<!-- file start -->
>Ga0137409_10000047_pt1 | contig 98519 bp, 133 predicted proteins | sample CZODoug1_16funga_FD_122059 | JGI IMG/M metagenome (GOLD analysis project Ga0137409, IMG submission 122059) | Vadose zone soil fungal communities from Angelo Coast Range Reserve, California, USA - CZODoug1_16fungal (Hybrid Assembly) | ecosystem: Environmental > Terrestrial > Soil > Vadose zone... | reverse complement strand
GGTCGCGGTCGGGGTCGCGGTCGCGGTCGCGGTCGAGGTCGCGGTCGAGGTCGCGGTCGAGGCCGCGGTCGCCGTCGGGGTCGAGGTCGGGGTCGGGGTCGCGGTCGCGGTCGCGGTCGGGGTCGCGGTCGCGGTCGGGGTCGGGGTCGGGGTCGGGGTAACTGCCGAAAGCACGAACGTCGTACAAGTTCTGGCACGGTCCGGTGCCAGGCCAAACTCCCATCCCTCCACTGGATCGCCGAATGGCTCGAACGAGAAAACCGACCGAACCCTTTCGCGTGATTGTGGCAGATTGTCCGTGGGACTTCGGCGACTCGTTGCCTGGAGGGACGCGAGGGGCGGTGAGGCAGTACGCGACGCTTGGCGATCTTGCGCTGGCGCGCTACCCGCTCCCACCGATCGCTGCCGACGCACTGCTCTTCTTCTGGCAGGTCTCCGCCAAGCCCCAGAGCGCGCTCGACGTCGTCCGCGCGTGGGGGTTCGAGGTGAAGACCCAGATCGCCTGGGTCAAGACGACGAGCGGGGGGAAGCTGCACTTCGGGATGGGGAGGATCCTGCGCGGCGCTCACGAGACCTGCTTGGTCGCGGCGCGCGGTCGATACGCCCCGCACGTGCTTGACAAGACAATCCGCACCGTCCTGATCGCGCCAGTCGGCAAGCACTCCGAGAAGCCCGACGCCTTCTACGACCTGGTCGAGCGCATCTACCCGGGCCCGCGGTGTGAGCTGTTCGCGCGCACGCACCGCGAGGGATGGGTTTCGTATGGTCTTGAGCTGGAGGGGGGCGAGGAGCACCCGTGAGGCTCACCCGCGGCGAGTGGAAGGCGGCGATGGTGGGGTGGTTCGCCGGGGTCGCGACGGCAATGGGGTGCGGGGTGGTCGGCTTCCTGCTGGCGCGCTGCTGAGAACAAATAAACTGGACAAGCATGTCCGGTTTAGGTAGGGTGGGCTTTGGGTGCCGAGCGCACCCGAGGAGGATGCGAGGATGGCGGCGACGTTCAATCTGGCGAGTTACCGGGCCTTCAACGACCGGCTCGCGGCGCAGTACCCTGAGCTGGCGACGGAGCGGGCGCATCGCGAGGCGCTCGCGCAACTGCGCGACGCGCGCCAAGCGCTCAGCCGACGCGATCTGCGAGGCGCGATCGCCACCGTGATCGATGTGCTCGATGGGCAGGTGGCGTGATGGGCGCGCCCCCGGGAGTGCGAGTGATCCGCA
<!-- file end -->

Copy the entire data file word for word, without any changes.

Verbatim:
>Ga0137409_10000047_pt1 | contig 98519 bp, 133 predicted proteins | sample CZODoug1_16funga_FD_122059 | JGI IMG/M metagenome (GOLD analysis project Ga0137409, IMG submission 122059) | Vadose zone soil fungal communities from Angelo Coast Range Reserve, California, USA - CZODoug1_16fungal (Hybrid Assembly) | ecosystem: Environmental > Terrestrial > Soil > Vadose zone... | reverse complement strand
GGTCGCGGTCGGGGTCGCGGTCGCGGTCGCGGTCGAGGTCGCGGTCGAGGTCGCGGTCGAGGCCGCGGTCGCCGTCGGGGTCGAGGTCGGGGTCGGGGTCGCGGTCGCGGTCGCGGTCGGGGTCGCGGTCGCGGTCGGGGTCGGGGTCGGGGTCGGGGTAACTGCCGAAAGCACGAACGTCGTACAAGTTCTGGCACGGTCCGGTGCCAGGCCAAACTCCCATCCCTCCACTGGATCGCCGAATGGCTCGAACGAGAAAACCGACCGAACCCTTTCGCGTGATTGTGGCAGATTGTCCGTGGGACTTCGGCGACTCGTTGCCTGGAGGGACGCGAGGGGCGGTGAGGCAGTACGCGACGCTTGGCGATCTTGCGCTGGCGCGCTACCCGCTCCCACCGATCGCTGCCGACGCACTGCTCTTCTTCTGGCAGGTCTCCGCCAAGCCCCAGAGCGCGCTCGACGTCGTCCGCGCGTGGGGGTTCGAGGTGAAGACCCAGATCGCCTGGGTCAAGACGACGAGCGGGGGGAAGCTGCACTTCGGGATGGGGAGGATCCTGCGCGGCGCTCACGAGACCTGCTTGGTCGCGGCGCGCGGTCGATACGCCCCGCACGTGCTTGACAAGACAATCCGCACCGTCCTGATCGCGCCAGTCGGCAAGCACTCCGAGAAGCCCGACGCCTTCTACGACCTGGTCGAGCGCATCTACCCGGGCCCGCGGTGTGAGCTGTTCGCGCGCACGCACCGCGAGGGATGGGTTTCGTATGGTCTTGAGCTGGAGGGGGGCGAGGAGCACCCGTGAGGCTCACCCGCGGCGAGTGGAAGGCGGCGATGGTGGGGTGGTTCGCCGGGGTCGCGACGGCAATGGGGTGCGGGGTGGTCGGCTTCCTGCTGGCGCGCTGCTGAGAACAAATAAACTGGACAAGCATGTCCGGTTTAGGTAGGGTGGGCTTTGGGTGCCGAGCGCACCCGAGGAGGATGCGAGGATGGCGGCGACGTTCAATCTGGCGAGTTACCGGGCCTTCAACGACCGGCTCGCGGCGCAGTACCCTGAGCTGGCGACGGAGCGGGCGCATCGCGAGGCGCTCGCGCAACTGCGCGACGCGCGCCAAGCGCTCAGCCGACGCGATCTGCGAGGCGCGATCGCCACCGTGATCGATGTGCTCGATGGGCAGGTGGCGTGATGGGCGCGCCCCCGGGAGTGCGAGTGATCCGCA